The Administrative Broker: Bureaucratic Politics in the Era of Prevalent Information

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Abstract

Although traditional models of bureaucratic politics have relied on the old assumption that information is expensive, information is prevalent nowadays; the monopoly of bureaucratic expertise has been undermined as interest groups have significantly developed and are professionalized. As a result, what is really important in current bureaucratic politics is not just neutral expertise, but the political capacity to affect the behaviors of information sources. Through mediating conflicts of interest and minimizing unnecessary contingencies, agencies can persuade their stakeholders not to provide information to legislators and, therefore, indirectly affect legislators' decisions on delegation and oversight. Different from traditional principal-agent theories, this article suggests the "administrative broker" model in which politically influential agencies can block information leakage to legislators and enhance their own discretion. Moreover, the administrative brokers occasionally transform traditionally hostile principal-agent relations into more favorable ones.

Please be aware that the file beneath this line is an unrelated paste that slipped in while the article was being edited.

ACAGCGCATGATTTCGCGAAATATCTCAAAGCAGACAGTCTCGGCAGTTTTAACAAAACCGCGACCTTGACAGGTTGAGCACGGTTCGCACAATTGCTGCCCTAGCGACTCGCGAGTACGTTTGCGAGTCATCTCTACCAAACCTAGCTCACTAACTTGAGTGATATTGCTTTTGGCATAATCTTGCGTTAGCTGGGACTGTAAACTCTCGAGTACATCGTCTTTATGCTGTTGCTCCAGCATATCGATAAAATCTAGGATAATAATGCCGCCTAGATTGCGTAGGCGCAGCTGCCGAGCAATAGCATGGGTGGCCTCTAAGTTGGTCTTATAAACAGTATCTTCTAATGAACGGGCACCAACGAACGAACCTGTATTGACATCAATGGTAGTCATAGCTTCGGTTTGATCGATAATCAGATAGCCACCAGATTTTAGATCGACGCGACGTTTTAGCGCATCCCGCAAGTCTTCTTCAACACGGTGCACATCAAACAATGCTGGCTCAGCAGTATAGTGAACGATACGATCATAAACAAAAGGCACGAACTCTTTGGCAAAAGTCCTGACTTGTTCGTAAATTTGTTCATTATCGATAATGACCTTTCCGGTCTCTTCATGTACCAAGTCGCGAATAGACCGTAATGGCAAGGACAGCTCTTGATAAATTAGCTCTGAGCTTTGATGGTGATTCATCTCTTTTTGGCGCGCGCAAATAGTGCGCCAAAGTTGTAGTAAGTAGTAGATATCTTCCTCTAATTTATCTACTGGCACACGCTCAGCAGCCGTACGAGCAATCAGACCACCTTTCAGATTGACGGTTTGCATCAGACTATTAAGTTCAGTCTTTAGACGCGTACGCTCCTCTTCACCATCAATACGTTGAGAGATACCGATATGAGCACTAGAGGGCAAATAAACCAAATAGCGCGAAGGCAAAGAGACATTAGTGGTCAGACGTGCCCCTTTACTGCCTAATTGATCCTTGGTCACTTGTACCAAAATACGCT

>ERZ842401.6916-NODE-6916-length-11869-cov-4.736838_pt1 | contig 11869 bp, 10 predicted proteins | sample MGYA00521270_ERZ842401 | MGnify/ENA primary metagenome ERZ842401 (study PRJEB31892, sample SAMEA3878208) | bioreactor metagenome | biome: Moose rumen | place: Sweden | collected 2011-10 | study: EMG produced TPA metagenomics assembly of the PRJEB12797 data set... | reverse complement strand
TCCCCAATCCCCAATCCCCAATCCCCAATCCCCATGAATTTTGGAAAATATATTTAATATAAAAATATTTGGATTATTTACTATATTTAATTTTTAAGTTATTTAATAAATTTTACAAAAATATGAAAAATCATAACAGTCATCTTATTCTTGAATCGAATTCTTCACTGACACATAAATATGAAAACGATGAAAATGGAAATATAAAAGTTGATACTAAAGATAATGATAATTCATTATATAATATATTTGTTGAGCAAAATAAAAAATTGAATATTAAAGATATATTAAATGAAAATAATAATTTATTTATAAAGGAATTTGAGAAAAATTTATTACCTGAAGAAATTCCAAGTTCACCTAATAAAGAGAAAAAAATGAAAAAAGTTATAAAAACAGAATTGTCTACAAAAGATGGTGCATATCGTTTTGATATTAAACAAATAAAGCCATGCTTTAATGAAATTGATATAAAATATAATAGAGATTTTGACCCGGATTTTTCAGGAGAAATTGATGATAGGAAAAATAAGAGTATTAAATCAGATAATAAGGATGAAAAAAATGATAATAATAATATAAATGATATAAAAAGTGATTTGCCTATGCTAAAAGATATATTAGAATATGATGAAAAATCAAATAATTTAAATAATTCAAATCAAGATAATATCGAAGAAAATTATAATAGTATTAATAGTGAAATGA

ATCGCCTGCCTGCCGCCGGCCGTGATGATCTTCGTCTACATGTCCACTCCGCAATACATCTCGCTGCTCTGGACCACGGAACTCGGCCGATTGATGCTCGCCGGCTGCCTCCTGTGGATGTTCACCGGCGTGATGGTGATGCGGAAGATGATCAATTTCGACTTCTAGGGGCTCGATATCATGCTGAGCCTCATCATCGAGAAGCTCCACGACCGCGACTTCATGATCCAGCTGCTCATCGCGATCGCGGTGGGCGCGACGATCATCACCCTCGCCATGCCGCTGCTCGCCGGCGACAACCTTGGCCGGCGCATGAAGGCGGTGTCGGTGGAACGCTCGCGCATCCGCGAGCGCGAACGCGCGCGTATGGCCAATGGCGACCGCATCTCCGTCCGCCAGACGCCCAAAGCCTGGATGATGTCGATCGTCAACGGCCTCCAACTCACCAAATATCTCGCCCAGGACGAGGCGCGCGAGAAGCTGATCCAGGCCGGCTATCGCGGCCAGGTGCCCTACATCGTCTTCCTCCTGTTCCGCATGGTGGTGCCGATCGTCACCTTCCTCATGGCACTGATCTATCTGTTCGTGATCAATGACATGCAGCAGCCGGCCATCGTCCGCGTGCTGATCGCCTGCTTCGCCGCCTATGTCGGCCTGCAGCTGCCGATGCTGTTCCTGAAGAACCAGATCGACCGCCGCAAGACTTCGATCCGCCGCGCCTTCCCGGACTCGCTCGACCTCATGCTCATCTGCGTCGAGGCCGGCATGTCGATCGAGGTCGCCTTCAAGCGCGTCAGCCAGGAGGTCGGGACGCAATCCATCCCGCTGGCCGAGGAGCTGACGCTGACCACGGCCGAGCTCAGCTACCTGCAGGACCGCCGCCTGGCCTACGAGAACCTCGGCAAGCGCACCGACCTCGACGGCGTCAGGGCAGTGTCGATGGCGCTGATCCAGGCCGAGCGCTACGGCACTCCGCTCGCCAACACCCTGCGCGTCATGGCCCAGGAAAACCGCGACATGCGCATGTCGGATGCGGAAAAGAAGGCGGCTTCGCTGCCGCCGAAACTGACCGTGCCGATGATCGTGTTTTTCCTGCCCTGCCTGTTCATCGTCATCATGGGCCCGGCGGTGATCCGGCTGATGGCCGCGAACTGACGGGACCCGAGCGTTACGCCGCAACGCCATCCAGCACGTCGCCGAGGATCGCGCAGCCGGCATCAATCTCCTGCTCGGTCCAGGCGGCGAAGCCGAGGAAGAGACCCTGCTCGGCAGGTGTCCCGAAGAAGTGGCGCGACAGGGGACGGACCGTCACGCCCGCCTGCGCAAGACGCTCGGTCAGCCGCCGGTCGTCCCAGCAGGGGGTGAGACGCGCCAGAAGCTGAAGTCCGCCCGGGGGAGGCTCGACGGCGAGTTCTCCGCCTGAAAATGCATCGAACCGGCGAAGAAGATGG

Original languageEnglish
Pages (from-to)690-708
Number of pages19
JournalAmerican Review of Public Administration
Volume43
Issue number6
DOIs
StatePublished - Nov 2013

Keywords

  • brokerage capacity
  • bureaucratic politics
  • contingency control
  • discretion

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